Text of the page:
Boston is not entirely sure whether it loves or hates its City Hall: local newspaper editorials repeatedly request the wrecking balls are taken to it, while the American Institute of Architects rate it as one of the top ten US achievements in architecture. The idea for the City Hall was born out of an idea from the 1950s when Boston was mired in corruption and economically stagnant and so an architectural competition (the first of its kind in the US since 1912) was launched in 1961 to relaunch the city on to the world stage with a dynamic new city hall. In the optimism of the JFK era, the entry by two architects – Mckinnell, a 27 year old from Manchester, and Kallman a German architecture professor at Columbia University – to the cries of “What the hell is that?” was awarded the winning entry. A project of monumental brutalism, it’s inverted pyramid shape reflects the functions of the building. On ground level the building engages (debatable today given the security measures in place) with the public city plaza and as you move higher up the building the council chambers and the mayor’s office are located with the top floors being the administration offices. The exterior is characterised by its precast vertical elements and its jutting assymetrical facade. Brutalist paradise for many, but on the California Home + Design site, they cite it as one of the top 25 buildings to demolish.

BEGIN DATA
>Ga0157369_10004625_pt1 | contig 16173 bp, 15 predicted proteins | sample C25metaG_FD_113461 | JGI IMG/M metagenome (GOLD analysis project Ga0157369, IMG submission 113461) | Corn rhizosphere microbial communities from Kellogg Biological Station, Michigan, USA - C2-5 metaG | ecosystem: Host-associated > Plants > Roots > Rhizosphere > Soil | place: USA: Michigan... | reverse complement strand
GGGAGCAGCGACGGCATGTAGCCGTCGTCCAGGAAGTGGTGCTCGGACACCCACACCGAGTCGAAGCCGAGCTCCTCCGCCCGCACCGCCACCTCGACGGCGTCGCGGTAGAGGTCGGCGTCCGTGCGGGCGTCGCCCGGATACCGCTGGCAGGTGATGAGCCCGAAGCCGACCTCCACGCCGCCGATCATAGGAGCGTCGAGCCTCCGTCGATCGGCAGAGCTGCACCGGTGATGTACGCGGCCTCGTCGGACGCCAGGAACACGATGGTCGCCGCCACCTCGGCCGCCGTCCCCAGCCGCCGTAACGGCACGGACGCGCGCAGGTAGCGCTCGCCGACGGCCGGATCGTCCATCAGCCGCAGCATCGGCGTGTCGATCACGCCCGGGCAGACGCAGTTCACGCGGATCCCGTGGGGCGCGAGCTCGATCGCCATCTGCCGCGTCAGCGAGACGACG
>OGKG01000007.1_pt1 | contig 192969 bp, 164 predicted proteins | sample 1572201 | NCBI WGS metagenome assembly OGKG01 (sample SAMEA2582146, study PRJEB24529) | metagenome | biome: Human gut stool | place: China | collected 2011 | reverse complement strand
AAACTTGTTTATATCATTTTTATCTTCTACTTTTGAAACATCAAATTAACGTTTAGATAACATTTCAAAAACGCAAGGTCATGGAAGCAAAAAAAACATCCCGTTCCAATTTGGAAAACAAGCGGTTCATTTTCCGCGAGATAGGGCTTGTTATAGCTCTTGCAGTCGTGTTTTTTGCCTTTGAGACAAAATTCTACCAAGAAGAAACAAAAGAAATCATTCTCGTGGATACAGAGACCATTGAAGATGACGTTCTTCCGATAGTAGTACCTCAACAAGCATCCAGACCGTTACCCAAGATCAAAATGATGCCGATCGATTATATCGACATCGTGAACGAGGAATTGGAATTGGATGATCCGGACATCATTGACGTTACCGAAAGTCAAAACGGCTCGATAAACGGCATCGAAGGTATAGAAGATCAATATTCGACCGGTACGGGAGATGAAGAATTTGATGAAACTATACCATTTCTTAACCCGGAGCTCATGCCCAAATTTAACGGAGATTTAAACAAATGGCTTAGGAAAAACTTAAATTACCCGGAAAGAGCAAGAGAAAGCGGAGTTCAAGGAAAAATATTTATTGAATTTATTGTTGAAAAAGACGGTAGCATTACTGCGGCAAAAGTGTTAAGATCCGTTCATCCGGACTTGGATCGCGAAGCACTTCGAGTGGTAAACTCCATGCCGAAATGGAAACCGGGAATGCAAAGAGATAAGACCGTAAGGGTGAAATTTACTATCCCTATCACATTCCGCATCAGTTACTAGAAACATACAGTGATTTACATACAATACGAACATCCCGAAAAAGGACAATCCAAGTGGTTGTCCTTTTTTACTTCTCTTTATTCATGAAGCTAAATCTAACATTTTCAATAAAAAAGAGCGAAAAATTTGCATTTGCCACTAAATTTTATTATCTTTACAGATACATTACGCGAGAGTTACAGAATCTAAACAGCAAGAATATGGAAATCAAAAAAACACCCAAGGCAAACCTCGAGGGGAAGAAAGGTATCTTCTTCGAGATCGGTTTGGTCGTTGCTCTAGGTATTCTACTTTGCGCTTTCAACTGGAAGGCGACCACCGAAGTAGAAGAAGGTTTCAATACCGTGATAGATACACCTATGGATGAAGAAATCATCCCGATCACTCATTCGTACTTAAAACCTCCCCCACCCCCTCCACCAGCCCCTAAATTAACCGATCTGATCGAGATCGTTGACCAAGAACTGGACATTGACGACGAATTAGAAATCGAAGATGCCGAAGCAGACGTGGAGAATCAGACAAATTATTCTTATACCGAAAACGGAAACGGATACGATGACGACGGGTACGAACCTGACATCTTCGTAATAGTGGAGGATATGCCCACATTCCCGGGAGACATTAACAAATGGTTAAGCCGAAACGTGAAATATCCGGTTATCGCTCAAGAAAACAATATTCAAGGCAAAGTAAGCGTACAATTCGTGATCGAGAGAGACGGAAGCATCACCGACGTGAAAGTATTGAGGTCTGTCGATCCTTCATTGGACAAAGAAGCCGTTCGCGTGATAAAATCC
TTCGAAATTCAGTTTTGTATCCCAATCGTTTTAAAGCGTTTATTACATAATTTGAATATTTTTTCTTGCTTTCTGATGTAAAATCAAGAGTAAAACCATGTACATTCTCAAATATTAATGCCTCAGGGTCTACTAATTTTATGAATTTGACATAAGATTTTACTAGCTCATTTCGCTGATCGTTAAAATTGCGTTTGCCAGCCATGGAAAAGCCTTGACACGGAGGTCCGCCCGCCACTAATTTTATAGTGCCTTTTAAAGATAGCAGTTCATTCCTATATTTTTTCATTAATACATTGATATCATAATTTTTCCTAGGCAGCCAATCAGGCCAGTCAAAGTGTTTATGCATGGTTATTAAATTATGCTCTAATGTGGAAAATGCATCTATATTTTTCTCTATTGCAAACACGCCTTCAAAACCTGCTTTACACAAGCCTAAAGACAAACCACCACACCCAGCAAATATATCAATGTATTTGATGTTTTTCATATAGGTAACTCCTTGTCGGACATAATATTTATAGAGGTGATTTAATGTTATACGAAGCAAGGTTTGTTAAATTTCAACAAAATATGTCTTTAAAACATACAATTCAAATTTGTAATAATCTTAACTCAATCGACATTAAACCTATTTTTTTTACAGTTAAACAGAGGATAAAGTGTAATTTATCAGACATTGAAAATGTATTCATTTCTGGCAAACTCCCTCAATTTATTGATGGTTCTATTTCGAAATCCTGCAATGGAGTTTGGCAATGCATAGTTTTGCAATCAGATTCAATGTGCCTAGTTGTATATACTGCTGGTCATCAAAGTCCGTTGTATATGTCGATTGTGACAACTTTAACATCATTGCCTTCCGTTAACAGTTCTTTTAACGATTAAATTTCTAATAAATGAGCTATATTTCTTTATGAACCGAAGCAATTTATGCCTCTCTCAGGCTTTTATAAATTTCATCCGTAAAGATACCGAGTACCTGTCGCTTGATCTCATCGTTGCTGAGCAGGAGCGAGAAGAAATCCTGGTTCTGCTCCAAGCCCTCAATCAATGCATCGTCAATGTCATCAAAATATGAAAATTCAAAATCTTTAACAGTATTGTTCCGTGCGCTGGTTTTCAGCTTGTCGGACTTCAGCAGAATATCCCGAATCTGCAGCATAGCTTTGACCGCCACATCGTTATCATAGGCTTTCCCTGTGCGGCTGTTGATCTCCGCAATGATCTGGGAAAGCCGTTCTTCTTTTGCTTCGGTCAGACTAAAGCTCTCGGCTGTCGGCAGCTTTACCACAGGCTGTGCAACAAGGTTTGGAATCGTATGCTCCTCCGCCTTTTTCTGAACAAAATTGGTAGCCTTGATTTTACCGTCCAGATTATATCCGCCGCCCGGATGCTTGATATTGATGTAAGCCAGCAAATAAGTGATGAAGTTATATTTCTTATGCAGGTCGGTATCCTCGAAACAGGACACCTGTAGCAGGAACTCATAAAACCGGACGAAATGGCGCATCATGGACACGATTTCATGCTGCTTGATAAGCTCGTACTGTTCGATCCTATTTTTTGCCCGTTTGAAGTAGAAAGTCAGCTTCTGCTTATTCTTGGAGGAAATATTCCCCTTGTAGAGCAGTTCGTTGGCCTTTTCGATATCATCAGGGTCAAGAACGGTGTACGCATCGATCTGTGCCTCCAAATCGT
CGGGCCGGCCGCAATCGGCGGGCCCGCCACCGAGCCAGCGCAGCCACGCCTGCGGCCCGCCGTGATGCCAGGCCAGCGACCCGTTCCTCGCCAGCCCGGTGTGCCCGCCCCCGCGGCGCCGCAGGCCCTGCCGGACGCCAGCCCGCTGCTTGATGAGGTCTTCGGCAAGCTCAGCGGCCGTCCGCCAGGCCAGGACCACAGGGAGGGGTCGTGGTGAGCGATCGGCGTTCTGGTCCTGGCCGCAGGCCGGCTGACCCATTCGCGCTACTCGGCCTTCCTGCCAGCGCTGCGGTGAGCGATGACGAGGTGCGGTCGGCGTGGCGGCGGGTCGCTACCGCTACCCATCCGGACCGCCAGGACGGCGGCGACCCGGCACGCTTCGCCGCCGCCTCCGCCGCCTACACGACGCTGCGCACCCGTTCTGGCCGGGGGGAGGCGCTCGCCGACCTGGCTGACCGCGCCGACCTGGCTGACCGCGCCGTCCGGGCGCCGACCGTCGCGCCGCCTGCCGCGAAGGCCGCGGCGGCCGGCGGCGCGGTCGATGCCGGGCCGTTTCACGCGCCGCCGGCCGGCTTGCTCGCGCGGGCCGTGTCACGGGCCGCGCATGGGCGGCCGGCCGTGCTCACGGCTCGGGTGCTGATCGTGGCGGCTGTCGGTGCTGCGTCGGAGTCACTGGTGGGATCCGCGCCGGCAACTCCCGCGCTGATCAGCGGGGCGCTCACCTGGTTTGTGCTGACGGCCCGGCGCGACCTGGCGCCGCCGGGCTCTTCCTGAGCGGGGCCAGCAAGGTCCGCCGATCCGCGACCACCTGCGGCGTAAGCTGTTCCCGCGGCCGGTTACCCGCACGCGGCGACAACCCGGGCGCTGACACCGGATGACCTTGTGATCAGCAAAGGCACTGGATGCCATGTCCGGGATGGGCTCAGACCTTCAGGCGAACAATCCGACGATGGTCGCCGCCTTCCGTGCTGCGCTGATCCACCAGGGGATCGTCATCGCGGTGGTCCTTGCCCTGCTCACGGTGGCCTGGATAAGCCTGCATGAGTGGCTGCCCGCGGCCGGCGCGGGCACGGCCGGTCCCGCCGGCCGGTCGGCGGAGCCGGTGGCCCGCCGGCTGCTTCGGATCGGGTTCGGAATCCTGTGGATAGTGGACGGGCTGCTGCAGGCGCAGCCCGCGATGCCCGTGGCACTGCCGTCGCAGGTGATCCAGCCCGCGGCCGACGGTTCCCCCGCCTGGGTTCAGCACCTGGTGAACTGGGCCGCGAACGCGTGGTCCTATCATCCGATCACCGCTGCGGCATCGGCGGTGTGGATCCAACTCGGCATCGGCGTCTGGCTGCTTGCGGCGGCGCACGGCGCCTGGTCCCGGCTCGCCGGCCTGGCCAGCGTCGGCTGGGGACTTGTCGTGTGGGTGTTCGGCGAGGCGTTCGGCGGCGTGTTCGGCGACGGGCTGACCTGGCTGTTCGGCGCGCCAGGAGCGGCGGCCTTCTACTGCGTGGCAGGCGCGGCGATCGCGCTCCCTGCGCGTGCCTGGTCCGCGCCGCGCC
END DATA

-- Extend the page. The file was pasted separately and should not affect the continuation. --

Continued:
So if this one ain’t your cup of tea, it’s a bit of a walk (30 minutes) to the MIT campus, and this chapel by Eero Saarinen, one of America’s most exciting architects, from a decade earlier could not be more different. A hardly noticeable brick cylinder in a small patch of woods, the entry is through a compressed corridor of clear and violet glass which leads into the spectacular 10m high circular space of undulating brick walls, with the dramatic shimmering altar screen lit from above, by Harry Bertoia – not apparently part of Saarinen’s scheme but today seems an essential element of the space. Yes, Harry Bertoia of those grid steel rod chairs that graced many university campuses in the 70s, and now to be found in fancy boutique hotels. The lighting comes on automatically in the space as you enter, but hover outside the room for a few minutes and the light goes out and you get the full effect. The building was refurbished a couple of years ago but luckily on a normal summer weekday afternoon, nobody else was around to disturb this beautiful contemplative space.